God had it all Wrong
All I could hear was a baby crying; I just wanted it to stop so I could think. Where was I? What was I doing here? And why am I here? I looked at my surroundings, but couldn’t really make anything out. Everything was sort of fuzzy like I had a hazy substance on my eyes.
I was hungry, I knew that. I needed to eat something, but that didn’t matter any longer because I suddenly became sleepy and drifted off. When I woke, the eye mask had been removed and I could see. It looked like I was lying in a crib in a nursery. All I could see was the ceiling.
It was done in blue with these white, puffy clouds. It was cute, I suppose. I’m very confused, though. This isn’t right, I remember thinking. What happened to my wife Flora? What about my son Brad and my daughter Jacqueline? Did I just dream I had a family?
I remembered just a short time ago I was in a hospital and some man in a white coat slapped me and I started screaming. Nurses and doctors came in at all hours of the night, bringing me to my mom and putting me in her arms. She made me drink some stuff from her breast. At least I wasn’t hungry anymore.
What happened? Wasn’t I just lying in the bed as an old man? I can still see my son and daughter standing huddled together in the corner talking. I heard what they said, even though they didn’t realize it. Brad had been telling Jacqueline that he didn’t think I was going to make it and that they should take me off life support because I’ve already lived a full life.
What is going on? I know what I saw and heard. So, why am I now laying in a baby’s room? Then I remembered…
I was made a man of eighty-five years old named Ralph Follsberg. I can’t really say I was born, even though I guess I was. At that age, I was a pretty good looking fellow. My hair was all gray and even though I had many wrinkles, Flora said that I was sharp looking, particularly when I dressed in my turtleneck sweater and a blazer with corduroy patches at the elbows. It was how I always dressed when I was in the classroom teaching the bunch of ungrateful college students, who thought the word for good was ‘bad.’ I guess I never got out of the habit when I retired.
By this time, Flora and I have been married for sixty-five years. To say the entire time was blissful would be a lie. Just like any couple, we had our ups and downs. Mostly though, we were happy. She was a beautiful woman who doted on me. She would say what a great husband I was. I didn’t see it and frankly, it embarrassed me whenever she said it. I was just doing what all husbands were supposed to do, taking care of their families. I wasn’t ‘all that’ as my students would say.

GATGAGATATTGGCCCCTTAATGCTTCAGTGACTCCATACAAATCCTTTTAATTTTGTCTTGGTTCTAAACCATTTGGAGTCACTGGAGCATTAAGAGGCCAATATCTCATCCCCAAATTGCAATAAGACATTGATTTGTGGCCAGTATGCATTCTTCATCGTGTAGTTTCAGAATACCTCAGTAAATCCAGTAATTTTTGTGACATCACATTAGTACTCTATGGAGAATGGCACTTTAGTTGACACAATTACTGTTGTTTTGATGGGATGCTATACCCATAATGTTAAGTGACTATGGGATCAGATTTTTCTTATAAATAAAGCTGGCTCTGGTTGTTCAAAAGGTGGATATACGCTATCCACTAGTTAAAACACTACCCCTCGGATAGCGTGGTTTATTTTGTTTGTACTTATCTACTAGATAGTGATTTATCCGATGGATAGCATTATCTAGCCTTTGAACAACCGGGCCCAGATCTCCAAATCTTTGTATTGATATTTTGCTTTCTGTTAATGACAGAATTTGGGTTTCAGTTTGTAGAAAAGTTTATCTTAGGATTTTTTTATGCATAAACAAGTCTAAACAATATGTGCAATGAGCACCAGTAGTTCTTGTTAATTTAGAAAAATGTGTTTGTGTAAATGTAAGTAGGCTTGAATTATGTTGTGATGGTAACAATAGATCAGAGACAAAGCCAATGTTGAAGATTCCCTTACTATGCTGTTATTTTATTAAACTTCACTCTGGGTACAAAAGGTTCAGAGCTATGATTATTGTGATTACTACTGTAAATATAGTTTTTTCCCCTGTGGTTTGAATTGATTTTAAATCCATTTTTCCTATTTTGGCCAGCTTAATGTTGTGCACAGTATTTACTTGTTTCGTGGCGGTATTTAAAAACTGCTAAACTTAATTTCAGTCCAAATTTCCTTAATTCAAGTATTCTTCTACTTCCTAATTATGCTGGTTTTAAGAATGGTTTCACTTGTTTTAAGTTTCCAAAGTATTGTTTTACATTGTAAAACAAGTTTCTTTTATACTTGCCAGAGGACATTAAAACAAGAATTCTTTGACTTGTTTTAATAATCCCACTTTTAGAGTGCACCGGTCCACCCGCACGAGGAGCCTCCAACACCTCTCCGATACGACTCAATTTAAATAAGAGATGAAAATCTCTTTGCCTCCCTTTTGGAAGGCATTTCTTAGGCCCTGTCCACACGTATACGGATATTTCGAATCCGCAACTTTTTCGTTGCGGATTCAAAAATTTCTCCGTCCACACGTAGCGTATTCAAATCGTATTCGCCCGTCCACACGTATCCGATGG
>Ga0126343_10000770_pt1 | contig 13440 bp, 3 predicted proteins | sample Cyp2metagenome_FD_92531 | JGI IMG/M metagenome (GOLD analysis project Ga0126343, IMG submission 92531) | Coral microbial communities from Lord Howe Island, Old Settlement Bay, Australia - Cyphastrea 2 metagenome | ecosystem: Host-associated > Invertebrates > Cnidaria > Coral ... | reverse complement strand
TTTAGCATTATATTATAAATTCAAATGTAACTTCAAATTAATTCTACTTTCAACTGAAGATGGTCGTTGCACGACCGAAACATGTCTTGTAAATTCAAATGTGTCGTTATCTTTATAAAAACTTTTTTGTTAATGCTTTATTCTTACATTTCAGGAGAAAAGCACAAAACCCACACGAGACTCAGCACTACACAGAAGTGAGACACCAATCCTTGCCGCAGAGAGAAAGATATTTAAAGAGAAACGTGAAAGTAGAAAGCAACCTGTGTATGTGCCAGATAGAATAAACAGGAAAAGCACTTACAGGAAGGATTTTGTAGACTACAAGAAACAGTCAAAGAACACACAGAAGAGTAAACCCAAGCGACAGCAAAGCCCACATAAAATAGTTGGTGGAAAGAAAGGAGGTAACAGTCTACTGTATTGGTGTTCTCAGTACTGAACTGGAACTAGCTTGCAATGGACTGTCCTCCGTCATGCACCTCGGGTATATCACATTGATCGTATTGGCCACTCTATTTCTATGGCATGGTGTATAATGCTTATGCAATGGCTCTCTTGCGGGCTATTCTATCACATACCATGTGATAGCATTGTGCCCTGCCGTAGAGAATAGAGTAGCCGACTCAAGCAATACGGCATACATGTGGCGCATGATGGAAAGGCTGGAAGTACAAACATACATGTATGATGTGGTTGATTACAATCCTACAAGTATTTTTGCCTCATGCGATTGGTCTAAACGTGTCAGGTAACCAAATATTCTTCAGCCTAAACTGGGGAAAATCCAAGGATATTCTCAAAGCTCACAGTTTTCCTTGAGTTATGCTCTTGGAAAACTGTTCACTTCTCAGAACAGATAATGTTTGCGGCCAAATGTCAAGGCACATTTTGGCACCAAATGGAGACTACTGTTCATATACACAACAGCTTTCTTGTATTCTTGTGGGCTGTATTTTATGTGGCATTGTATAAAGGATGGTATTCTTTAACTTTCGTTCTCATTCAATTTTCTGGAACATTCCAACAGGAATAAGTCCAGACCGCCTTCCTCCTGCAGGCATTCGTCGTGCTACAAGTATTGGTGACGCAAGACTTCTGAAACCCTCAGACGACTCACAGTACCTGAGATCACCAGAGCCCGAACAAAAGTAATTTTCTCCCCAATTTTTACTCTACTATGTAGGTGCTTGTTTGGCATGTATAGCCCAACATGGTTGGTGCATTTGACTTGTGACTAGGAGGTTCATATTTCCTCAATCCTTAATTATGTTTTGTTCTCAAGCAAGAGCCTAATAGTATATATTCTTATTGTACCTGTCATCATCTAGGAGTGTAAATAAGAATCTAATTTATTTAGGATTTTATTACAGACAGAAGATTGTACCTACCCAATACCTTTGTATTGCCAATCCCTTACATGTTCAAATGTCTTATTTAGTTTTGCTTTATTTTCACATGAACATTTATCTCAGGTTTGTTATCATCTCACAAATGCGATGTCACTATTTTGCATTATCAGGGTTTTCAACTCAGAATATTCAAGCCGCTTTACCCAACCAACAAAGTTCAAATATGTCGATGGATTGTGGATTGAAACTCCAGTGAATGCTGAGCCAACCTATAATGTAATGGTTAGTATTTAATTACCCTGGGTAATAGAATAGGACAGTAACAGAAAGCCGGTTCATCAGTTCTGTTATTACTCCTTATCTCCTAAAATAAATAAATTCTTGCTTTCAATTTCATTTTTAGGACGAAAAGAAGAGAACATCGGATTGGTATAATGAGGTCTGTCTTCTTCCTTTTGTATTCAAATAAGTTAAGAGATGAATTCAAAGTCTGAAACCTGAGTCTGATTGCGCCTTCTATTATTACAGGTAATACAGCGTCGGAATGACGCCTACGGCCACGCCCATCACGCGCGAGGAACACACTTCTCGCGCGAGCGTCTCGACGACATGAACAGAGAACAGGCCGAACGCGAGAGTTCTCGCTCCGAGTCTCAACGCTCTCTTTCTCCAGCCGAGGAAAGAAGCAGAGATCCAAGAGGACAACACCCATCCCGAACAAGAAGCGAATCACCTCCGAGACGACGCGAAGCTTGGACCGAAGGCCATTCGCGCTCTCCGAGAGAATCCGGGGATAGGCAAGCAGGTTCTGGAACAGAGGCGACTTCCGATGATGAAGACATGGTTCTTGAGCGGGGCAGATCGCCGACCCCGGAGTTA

When I reached the age of sixty my hair began to turn gray. I told Flora it was because of the students I taught every day; they finally made me old. Well, not old really; more youthful because I was already old in ways that my students and my own children could never understand.
Brad got married when he was thirty years old. He said he wanted to wait until he got established in life before he had a family. I’m not sure his getting ‘established’ first did anything for him or his marriage. They divorced within five years but did have two beautiful children. So, here I am with two grandchildren, who happen to be twin girls and a daughter who will never leave
home, let alone get married. I don’t know where the onset of twins came from; supposedly it didn’t run on his ex-wife’s side and certainly neither Flora nor I have them on our side of the family. I wanted Jacqueline to get out and live her own life (or just get out), far away from mine and Flora’s; but I don’t see it happening until I’m dead and buried.
Forty was a good age for me. They say the forties are prime time. Flora and I took many vacations together then; cruises, weekend getaways, anything that would take us away from the rat race of our so-called existence. Brad and Jacqueline were fifteen and twelve years old, respectively. Sometimes we took them with us on our trips, other times we left them with Flora’s sister Mabel.
It was fun for us as a couple. We bought a vacation home in California on the beach; we flew there every chance we got. Living in New York was hard at times, especially during the winters; all the same, we enjoyed life and each other.
Jacqueline was born when I was twenty-eight. She was a beautiful baby. She hardly any hair and the little she did have was blonde like her mother’s. She was fat though; she weighed almost eleven pounds when she was born. We were told it was just baby fat and that she would grow out of it. I hoped so because back then when you bought diapers it wasn’t zero to six pounds, six to nine pounds and nine to twelve pounds; it was one-size-fits-all, fabric, washable diapers. It barely covered her. Everyone was right; she did grow out of it and grew up to be a slender woman.